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Franchise IP is Leveling Up and Reaping the Rewards

Updated on November 13, 2019
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A.C. nerds into the nerdversation for your nerdgastic pleasure.

Regina King stars as Sister Knight in the Watchmen tv series.
Regina King stars as Sister Knight in the Watchmen tv series. | Source

Give it a remix it and it had better be a bop!

After finishing the 4th episode of HBO's ambitious 'Watchmen' sequel, I was struck by how it's faithfulness to the graphic novel that proceeds it has led to some genuinely rich storytelling. By setting the show in the sandbox that is the alternate history of our world Alan Moore created 33 years ago, the creative team has been able to build an impressive sandcastle that respectfully adds to the mythos of Watchmen, rather than just take from it.

Most of us are familiar enough with the basic premise that the 1986 graphic novel put forth "Superheros, but this time they're gritty and real!", it is an idea that has been messed with and tweaked in various properties since the graphic novel's publication. A recent example is the Amazon Prime adaptation of Garth Ennis' 'The Boys'. Though a more traditional take on the idea of a super-powered being, they still live in a world we can relate to and parallel to our own. With the new Watchmen tv series, series creator Damon Lindelof wisely uses the original story to spin off into an unapologetic comment on race, the state of law enforcement, and the kooky sci-f acid trip that is the Watchmen universe. The original story's ingredients are there, only this time the heat is turned up with a sprinkle of cayenne pepper.

One needs only to point to the unprecedented success of the MCU(Marvel Cinematic Universe), in particular, the behemoth that is 'Avengers: Endgame', as an example of "leveling up". Over the course of 11 years, Marvel has been able to move beyond the foundational set up of characters and the world they inhabit to now fully dive into the quirks that have made comics so soapy and enjoyable for the past several decades; time travel, alternate realities, resurrection, outlandish inter-dimensional missions, character overload, epic set pieces ect.. Kevin Feige and co. have taken what's come before and use it to create a layered story that continues to get twistier and twistier. They keep us guessing, and ultimately, bursting with anticipation for the next installment. We have been rewarded for sticking with the series and its multi-branching narrative.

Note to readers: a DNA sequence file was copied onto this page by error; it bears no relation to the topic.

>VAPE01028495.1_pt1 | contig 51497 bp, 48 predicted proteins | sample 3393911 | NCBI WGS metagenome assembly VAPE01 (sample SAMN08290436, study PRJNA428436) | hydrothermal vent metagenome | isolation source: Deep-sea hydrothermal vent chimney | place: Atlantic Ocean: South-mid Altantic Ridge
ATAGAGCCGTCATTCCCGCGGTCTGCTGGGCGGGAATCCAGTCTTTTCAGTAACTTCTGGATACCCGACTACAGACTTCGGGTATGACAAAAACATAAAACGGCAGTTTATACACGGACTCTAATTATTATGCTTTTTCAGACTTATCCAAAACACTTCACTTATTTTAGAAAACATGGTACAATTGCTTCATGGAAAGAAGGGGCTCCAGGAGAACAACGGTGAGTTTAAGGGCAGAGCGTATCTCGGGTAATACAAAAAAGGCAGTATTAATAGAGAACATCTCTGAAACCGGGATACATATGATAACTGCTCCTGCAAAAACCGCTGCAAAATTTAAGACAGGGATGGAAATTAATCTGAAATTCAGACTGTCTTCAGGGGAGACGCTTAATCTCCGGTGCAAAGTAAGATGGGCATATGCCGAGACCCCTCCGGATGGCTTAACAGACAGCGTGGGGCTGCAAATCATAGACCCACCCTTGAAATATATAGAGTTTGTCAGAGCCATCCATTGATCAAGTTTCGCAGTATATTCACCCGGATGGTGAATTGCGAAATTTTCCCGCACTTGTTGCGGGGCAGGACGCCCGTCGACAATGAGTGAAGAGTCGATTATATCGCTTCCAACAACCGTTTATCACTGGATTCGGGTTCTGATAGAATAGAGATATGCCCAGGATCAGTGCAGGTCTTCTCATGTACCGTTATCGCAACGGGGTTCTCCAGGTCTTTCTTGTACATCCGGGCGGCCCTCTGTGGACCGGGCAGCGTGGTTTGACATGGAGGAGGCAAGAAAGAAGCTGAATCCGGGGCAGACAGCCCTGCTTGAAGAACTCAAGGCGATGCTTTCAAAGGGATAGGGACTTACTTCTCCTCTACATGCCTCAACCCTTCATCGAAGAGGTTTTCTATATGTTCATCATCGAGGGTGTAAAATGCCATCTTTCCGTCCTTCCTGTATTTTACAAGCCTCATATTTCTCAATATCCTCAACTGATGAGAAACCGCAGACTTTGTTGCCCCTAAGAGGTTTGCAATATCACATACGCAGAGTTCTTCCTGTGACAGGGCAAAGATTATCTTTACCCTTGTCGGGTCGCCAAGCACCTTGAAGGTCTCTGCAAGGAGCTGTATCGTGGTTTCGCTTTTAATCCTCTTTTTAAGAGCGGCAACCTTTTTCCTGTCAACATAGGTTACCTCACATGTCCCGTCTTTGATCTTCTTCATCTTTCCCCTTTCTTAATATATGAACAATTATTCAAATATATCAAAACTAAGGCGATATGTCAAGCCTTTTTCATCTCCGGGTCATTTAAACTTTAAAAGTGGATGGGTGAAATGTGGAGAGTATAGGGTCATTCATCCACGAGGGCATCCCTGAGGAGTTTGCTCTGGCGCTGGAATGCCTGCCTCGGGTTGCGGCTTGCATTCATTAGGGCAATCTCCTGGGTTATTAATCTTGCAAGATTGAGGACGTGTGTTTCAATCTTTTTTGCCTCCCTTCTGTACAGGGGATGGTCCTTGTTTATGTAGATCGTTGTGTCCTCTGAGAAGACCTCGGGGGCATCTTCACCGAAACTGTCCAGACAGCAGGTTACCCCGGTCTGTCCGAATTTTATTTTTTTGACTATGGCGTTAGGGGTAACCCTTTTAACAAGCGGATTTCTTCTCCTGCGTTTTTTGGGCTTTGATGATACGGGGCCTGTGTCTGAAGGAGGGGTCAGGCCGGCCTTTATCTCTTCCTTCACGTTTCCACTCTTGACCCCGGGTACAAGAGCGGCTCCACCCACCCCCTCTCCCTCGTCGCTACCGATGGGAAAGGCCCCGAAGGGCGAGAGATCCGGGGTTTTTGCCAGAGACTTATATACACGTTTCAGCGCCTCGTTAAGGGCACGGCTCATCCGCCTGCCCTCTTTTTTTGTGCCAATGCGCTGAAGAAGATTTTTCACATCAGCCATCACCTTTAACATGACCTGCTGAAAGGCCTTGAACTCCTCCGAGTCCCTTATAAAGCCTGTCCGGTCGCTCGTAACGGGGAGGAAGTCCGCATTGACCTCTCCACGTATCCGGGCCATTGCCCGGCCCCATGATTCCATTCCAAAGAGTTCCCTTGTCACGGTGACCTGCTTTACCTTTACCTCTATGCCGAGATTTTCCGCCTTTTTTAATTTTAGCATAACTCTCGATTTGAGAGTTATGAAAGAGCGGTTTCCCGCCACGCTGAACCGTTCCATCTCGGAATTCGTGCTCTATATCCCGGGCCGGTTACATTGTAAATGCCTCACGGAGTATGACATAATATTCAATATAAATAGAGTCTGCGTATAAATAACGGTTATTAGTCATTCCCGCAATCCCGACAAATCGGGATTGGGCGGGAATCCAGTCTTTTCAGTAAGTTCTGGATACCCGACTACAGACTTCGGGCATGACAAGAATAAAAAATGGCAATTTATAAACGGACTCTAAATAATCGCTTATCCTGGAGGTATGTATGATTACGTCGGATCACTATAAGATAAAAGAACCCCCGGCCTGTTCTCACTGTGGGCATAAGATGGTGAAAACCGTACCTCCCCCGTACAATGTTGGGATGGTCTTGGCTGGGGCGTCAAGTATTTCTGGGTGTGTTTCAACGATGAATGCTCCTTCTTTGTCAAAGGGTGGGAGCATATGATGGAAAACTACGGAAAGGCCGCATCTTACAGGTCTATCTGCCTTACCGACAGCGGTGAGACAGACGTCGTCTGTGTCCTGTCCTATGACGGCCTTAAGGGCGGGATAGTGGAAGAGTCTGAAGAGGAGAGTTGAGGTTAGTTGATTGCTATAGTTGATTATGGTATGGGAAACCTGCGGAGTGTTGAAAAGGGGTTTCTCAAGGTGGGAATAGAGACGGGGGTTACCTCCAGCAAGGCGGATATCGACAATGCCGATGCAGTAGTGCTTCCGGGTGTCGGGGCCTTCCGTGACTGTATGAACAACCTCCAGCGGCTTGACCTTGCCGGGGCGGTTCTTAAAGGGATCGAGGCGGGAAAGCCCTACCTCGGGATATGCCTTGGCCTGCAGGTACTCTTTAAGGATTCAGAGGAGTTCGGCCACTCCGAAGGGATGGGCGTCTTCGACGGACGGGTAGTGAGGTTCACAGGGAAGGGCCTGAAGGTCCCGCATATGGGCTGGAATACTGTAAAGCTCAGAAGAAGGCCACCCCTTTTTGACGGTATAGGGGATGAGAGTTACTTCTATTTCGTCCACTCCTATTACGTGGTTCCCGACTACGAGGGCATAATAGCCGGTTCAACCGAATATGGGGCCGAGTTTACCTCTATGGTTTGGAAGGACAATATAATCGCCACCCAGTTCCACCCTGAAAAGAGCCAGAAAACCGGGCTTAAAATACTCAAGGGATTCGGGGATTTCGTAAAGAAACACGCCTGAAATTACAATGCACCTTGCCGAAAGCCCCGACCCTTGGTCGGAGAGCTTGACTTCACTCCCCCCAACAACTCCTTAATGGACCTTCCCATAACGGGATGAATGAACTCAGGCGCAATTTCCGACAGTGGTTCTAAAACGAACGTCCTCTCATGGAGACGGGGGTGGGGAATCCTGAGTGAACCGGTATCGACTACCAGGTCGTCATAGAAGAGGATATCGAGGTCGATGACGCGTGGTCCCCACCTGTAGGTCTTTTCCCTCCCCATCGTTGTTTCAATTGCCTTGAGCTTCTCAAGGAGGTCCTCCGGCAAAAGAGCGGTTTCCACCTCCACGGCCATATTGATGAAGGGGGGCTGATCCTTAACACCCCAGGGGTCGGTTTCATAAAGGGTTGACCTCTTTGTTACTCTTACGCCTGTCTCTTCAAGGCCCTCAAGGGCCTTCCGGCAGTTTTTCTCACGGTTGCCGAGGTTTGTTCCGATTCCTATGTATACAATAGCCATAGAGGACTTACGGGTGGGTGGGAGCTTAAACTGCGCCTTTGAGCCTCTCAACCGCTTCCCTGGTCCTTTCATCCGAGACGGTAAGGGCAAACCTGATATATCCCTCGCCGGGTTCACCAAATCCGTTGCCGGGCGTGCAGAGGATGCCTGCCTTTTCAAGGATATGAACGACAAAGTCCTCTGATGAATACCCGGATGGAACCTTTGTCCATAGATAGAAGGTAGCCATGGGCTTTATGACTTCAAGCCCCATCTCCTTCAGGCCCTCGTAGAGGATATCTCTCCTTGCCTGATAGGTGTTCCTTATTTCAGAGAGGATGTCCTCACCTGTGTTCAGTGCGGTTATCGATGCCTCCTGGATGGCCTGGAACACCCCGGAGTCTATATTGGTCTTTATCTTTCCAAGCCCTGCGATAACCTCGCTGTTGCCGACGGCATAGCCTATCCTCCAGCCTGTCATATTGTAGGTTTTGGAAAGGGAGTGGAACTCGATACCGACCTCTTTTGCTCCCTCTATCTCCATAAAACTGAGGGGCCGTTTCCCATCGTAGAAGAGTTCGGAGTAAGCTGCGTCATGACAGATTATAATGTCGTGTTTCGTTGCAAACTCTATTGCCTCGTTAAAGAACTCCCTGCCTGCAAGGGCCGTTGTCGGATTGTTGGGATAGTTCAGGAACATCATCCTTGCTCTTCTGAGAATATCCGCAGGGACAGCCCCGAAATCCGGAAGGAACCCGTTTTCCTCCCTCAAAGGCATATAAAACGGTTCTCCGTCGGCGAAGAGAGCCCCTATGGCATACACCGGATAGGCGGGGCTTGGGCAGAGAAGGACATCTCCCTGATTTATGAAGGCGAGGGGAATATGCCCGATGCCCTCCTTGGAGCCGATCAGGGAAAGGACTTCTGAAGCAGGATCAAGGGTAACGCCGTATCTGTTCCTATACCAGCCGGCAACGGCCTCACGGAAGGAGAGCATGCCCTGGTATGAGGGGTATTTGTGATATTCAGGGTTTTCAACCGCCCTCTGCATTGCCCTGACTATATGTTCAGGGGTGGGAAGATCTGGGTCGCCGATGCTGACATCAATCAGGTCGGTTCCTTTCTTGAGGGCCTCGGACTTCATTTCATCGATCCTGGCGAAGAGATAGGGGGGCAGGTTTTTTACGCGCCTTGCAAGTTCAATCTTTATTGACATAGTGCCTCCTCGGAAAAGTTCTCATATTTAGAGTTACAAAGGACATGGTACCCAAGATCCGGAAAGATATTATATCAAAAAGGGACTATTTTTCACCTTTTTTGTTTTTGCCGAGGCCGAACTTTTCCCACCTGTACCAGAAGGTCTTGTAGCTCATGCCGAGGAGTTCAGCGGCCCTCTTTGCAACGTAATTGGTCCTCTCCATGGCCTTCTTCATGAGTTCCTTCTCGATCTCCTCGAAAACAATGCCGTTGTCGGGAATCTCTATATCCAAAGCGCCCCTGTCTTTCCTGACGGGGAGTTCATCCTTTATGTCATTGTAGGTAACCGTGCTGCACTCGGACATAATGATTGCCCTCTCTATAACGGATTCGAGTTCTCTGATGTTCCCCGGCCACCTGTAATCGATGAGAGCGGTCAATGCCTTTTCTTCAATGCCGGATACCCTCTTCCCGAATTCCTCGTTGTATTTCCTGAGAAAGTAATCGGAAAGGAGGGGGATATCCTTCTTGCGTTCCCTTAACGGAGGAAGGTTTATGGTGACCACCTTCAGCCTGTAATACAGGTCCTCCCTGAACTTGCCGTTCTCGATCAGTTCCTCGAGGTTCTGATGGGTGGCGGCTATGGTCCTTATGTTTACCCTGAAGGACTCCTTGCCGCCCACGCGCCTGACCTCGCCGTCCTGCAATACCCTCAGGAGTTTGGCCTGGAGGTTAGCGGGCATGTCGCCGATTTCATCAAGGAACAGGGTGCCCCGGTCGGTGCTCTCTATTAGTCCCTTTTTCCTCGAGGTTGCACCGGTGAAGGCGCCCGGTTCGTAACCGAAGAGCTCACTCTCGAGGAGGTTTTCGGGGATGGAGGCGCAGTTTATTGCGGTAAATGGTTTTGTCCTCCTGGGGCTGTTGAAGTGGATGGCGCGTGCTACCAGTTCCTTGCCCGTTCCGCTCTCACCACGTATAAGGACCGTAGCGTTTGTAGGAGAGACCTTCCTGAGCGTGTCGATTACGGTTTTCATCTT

Though arguably just a 'Taxi Driver' in drag, Warner Bros. and Todd Phillips' 'Joker' wisely takes a well known IP/character and sets it/him in a time and place that mirrors a 1970's NYC. Our protagonist isn't simply a mustache twirling clown, but a man struggling with mental illness while also navigating the class divide that too often abandons people in his position. Alright yeah, it's basically just the origin story of the yin to Batman's yang, but told with an unexpected level of reality and nuance, something the character isn't typically known for. Last fall's Sony release, 'Into the Spiderverse', is also a prime example of giving the audience something familiar but wildly new and inventive(Look for Disney + and their various Marvel offerings to give us something similarly wacky cough >Wandavision< cough)

A recent financial failure that highlights the lack of invention and subsequently our indifference toward it is the entertaining but ultimately empty "Terminator: Dark Fate". Directed by Tim Miller and produced by James Cameron, Dark Fate is basically a rinse and repeat of 'T2', and though that is high praise, especially considering the overall quality of the last few installments in the series, it isn't bringing anything new or particularly inspired to the table. Instead, audiences stayed in and streamed whatever the latest Netflix offering was that weekend ('Let it Snow' starring Kiernan Shipka and Shameik Moore dominated the top spot of my page this past weekend, but I blame the Netflix's sneaky algorithm for that one...Damn you, Sabrina!)

Since preexisting IP is the manna of Hollywood entertainment these days, it may be wise for studios to give it's audience a fresh take that exploits the rich history and unminded potential of the source material they will inevitably go back to, instead of just playing it safe.

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